12. During the course of the conversation, respondent represented the interests of Mr. Pettis as if he were acting as Mr. Pettis' attorney and advocating in a negotiation, albeit on an unequal footing, with Ms. Beatty.

13. Respondent initially instructed Ms. Beatty to accept the late rent payment from Mr. Pettis.

14. Ms. Beatty responded that she did not believe an amicable resolution was possible, that Mr. Pettis was chronically late with his rent payments, was difficult to deal with and sometimes verbally abusive, and that she did not wish to retain Mr. Pettis as a tenant.

15. Respondent then adopted a tone of command and ordered Ms. Beatty to be quiet and listen. When she attempted to respond, the judge interrupted her to clarify that he did not want to hear anything from her, he simply wanted her to understand and do what he was instructing her to do. Respondent informed Ms. Beatty that if she had anything to say, she could have her attorney telephone him later.

16. Although respondent was conscious that an attorney is prohibited from contacting a represented party without obtaining informed consent from opposing counsel, and although he repeatedly told Ms. Beatty to have her attorney contact him, respondent failed to ask Ms. Beatty if she was in fact represented by counsel, or for the name of her attorney. Respondent also failed to offer to conference in Ms. Beatty's counsel so that
counsel could participate in the conversation and so she could have the benefit of his legal advice during the "negotiation".

17. Although Ms. Beatty had already voluntarily extended Mr. Pettis' deadline for vacating the property from May 7 to May 10, respondent instructed Ms. Beatty to permit Mr. Pettis to stay until Tuesday, May 12 in order to have additional time to remove his belongings from the unit.

18. During the telephone conversation, respondent openly, and within the hearing of Ms. Beatty, consulted with Mr. Pettis regarding his demands.

19. Following one such consultation, respondent instructed Ms. Beatty to return to Mr. Pettis $900.00, the equivalent of two months' rent, as a refund of his security deposit.  Respondent made this demand despite the fact that Mr. Pettis had only tendered a security deposit of $450.00.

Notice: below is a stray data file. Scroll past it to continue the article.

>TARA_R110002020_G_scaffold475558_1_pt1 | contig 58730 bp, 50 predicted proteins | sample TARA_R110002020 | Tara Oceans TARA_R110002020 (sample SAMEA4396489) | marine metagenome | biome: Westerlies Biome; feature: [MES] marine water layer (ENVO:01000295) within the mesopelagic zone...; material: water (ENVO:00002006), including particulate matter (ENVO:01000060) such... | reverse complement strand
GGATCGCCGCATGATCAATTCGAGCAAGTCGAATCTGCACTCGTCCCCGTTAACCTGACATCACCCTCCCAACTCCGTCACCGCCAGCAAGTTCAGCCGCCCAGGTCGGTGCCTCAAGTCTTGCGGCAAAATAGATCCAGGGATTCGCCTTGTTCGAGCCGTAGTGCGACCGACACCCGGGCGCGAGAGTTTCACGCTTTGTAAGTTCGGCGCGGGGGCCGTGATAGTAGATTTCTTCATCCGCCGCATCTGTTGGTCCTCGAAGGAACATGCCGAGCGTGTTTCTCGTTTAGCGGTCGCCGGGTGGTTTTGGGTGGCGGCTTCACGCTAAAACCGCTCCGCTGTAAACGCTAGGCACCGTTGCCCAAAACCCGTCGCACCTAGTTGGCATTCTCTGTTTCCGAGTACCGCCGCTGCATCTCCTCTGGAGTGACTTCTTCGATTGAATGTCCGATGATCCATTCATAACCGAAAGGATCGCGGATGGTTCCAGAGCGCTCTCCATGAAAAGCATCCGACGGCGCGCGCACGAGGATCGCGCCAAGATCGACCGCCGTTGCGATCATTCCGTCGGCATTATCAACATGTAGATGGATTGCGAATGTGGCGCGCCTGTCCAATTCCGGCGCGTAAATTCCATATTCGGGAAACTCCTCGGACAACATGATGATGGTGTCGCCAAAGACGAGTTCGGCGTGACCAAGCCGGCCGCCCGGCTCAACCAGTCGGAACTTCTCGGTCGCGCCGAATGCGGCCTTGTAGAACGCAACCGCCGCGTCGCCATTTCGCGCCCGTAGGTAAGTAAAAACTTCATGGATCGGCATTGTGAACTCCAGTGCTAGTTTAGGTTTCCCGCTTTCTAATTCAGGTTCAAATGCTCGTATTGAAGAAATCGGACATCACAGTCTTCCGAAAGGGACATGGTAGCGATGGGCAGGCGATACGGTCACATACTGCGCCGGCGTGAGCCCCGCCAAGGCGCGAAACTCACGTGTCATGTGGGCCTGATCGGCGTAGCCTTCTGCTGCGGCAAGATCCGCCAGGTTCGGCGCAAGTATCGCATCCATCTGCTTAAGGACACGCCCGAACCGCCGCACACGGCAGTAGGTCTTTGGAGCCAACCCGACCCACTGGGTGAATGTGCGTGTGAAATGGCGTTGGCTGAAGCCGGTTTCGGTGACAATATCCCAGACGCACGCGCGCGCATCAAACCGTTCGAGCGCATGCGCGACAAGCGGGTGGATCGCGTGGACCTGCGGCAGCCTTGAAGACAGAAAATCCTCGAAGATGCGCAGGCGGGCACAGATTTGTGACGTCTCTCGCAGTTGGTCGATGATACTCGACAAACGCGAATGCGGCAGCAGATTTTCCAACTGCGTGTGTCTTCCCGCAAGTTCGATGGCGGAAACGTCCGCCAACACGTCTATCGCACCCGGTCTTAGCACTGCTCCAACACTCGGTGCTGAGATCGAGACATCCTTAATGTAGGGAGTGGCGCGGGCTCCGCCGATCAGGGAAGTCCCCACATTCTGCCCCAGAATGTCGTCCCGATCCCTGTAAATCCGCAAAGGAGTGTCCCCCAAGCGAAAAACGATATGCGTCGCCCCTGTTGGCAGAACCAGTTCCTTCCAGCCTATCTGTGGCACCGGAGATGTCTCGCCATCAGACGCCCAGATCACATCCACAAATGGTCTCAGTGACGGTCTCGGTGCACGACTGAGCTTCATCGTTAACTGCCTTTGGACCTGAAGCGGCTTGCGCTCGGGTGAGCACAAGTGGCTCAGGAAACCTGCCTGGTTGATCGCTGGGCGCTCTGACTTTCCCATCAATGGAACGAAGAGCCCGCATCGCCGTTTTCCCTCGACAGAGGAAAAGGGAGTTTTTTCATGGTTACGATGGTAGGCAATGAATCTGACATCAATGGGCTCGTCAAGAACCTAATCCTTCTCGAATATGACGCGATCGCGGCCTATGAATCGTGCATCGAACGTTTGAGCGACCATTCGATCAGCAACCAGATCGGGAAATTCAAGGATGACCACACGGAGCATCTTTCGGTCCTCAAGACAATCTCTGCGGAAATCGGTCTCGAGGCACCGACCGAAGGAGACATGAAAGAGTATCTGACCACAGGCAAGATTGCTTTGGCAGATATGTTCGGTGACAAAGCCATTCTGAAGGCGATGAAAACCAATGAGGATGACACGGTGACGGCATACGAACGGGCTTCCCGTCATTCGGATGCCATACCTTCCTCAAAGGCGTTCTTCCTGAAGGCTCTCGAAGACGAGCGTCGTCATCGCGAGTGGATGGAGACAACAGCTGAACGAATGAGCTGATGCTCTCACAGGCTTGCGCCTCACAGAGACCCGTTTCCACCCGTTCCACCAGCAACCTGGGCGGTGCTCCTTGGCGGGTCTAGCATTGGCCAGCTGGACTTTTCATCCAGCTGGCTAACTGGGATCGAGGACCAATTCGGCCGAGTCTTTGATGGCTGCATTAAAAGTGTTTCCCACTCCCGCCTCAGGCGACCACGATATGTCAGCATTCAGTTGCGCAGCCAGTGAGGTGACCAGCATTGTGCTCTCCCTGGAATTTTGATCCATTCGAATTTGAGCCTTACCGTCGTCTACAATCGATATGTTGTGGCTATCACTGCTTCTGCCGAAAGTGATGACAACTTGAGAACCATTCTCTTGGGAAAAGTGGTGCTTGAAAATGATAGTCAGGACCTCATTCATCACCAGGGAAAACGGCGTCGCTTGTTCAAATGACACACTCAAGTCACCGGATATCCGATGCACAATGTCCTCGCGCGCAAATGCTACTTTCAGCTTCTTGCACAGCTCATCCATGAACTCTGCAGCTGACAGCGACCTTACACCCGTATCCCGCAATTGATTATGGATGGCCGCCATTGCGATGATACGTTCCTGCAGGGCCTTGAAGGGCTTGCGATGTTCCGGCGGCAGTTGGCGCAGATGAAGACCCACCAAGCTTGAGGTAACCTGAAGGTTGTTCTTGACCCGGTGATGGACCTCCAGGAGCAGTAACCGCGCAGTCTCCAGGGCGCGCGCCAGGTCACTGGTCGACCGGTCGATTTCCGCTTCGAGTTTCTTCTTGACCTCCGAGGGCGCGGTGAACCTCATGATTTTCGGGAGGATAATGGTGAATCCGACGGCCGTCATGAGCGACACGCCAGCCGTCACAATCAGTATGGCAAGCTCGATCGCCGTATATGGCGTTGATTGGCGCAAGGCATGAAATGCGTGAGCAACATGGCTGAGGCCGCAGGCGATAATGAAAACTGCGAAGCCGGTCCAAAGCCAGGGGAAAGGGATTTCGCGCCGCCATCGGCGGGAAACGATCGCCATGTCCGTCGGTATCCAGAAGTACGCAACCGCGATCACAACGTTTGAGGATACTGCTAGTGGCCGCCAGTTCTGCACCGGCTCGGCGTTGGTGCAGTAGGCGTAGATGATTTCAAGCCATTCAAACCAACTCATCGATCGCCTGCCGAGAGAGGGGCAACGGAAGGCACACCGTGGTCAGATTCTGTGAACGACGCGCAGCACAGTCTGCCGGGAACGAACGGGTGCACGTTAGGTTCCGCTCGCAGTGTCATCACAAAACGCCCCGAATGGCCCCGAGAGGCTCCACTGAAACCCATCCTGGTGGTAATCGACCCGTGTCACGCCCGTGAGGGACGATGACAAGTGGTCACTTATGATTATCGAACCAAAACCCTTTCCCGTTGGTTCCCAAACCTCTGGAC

20. At another point in the conversation, Ms. Beatty mistakenly told respondent that she had already had the locks changed on Mr. Pettis' apartment.

21. Respondent threatened Ms. Beatty that she had made a grave error and would be liable to Mr. Pettis for treble damages for prematurely changing the locks without a court order. Respondent told Ms. Beatty that if she did not agree to Mr. Pettis' terms, he would end up owning the entire property and she would never get him out.

22. As a final instruction, respondent forbade Ms. Beatty to charge Mr. Pettis any rent for May 1 through May 12, the unpaid days during which Mr. Pettis retained possession and control of the property.

23. Mr. Pettis moved out of the apartment on May 12, 2015, the day after the telephone call.

24. Upon vacating the unit, Mr. Pettis left trash, personal property and damaged furniture on the front lawn of the apartment. Ms. Beatty subsequently bore the expense of having the furniture, personal property and trash hauled away by a private trash removal company.

25. Ms. Beatty did not ever file an eviction action against Mr. Pettis or any other action for back rent, damage to the apartment, or to recover the expense of the trash removal.

26. On May 14, 2015, respondent again telephoned Ms. Beatty and left a message on her answering service asking her to return his call or to have her attorney call him about the Pettis matter.

27. Ms. Beatty did not return the call from respondent, but did contact her attorney. George Urban, to discuss the matter. She learned from Mr. Urban that it was possible to file a grievance against the judge for his intimidating and unethical conduct.

28. On May 22, 2015, respondent telephoned Ms. Beatty a third time about the Pettis matter and left a message on her answering service requesting that she return his call or have her attorney call him.

29. Ms. Beatty did not return the third call from respondent, but following that call, she obtained a grievance form and filed her grievance with relator.

30. At his October 9, 2015 deposition, respondent admitted that his calls and conversation were improper under Ohio ethics law.

31. At the deposition, respondent also admitted that the disagreement between the parties was more complicated than he understood at the time of the call, and that the complexity was foreseeable and should have been anticipated by respondent. He also admitted that the purpose of the call was to influence the conduct of Ms. Beatty with respect to her legal rights and interests.

32. Also at his deposition, respondent conceded that any comment regarding possible treble damages or other consequences for changing the locks constituted a legal opinion that was intended to influence Ms. Beatty' s conduct. He further acknowledged that he understood how a person in Ms. Beatty's position could feel intimidated by receiving such a call from a judge.

33. Respondent knew at the time of his calls to Ms. Beatty that the matter was not pending in his court, was not appropriate for mediation, and that he was not an appropriate mediator.

Nevertheless, in responding to relator's letters of inquiry, Respondent initially implied that the conversation was part of a new pilot mediation program he had established at the court.

Over the course of the investigation, and in response to specific questions from relator, respondent has changed his position to an acknowledgement, both in writing and at his deposition, that the conversation was not a mediation and was not a part of any mediation program at the court.